Boosting the flock, then dousing the flames

Murray speaks at the Healing Justice Coalition | USC Center for Religion and Civic Culture

Murray speaks at the Healing Justice Coalition | USC Center for Religion and Civic Culture

Murray, whom friends and colleagues call “Chip,” grew up in the segregated Deep South in the mid-20th century and came to South L.A. after a career in the U.S. Air Force. Deciding he was meant to practice theology, Murray studied at the Seminary School of Theology at Claremont College. After graduating, he worked 16 years in the ministry before he was appointed senior pastor of First AME, the city’s oldest African-American church. The church was founded in 1872.

When Murray first came to First AME in 1977, he presided over a congregation of 250 people. By the time he retired in 2004 at age 75, he left a flock of 19,000 members, according to the church’s website.

He had been at the helm for 15 years when, on April 29, 1992, parts of the Los Angeles landscape burst into flames at the hands of despairing residents. The uprising became known as the L.A. Riots and as “civil unrest.” The incident began after a jury returned a “not guilty” verdict in the Rodney King case, which involved a videotaped beating of a Black man by several White Los Angeles Police Department officers. When arson and violence broke out the streets of L.A., Murray opened the doors of First AME to the community, extending it into a meeting space.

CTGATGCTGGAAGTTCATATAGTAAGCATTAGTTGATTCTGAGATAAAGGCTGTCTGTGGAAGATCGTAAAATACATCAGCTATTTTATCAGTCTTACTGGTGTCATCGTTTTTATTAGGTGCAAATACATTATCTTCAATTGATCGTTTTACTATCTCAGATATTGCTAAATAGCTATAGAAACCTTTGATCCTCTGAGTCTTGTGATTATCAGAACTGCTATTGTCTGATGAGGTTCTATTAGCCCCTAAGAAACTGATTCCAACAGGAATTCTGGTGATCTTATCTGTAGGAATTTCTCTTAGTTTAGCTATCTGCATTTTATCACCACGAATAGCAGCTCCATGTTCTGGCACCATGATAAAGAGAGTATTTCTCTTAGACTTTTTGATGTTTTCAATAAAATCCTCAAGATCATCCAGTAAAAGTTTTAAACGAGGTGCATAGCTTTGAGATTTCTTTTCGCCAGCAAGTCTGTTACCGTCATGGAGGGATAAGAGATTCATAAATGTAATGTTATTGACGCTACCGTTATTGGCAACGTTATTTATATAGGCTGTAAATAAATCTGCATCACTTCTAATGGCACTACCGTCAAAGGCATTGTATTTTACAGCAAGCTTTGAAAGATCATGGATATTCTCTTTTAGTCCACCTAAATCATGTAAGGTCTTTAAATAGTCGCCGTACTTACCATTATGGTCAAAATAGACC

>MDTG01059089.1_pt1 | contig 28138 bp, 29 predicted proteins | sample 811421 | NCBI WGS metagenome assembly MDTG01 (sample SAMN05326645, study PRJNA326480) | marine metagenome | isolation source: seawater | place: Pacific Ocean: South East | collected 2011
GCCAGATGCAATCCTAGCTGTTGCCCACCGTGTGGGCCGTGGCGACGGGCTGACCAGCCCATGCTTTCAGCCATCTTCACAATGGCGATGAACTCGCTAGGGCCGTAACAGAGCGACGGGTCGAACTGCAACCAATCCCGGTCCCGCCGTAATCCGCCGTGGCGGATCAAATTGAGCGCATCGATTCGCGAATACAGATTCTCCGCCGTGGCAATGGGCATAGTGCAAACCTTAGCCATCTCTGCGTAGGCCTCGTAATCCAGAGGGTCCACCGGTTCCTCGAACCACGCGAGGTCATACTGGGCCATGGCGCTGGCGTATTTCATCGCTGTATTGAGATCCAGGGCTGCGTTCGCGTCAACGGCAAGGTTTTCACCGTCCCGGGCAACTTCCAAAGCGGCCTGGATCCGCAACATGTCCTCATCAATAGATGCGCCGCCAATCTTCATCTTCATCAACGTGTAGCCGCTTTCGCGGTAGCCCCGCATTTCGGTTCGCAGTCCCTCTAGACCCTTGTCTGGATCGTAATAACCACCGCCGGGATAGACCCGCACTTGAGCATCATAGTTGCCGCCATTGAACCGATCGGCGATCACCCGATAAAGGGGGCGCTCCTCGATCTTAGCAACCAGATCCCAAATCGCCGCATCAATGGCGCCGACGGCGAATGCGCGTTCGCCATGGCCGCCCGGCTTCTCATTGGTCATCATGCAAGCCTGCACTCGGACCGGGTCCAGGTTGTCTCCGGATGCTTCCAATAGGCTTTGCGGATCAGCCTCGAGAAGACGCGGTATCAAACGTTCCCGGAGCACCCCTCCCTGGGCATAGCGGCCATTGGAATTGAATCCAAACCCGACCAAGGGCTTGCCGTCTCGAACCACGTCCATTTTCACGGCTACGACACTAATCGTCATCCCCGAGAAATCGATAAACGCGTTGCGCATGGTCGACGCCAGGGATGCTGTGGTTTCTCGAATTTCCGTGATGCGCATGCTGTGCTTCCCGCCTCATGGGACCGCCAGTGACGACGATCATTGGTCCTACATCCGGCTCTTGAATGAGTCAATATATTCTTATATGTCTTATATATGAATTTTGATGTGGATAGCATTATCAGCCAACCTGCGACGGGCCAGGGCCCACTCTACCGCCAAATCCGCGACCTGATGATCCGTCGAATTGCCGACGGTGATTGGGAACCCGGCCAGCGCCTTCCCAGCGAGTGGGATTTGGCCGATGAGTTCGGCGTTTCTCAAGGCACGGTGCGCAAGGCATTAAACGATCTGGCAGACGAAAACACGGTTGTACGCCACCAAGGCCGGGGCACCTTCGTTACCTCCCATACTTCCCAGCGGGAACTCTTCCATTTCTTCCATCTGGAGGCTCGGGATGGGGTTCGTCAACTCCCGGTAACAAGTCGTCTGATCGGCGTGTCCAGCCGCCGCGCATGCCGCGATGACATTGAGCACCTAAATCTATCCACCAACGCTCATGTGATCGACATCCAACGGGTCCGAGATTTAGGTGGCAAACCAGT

He saw an opportunity for religion to play a role in easing the chaos.

“We had to ask was the church in place? It was a testing point for our city, our county, our nation, our state,” Murray said. “I thought it was a testing point for our faith-based system,” as well.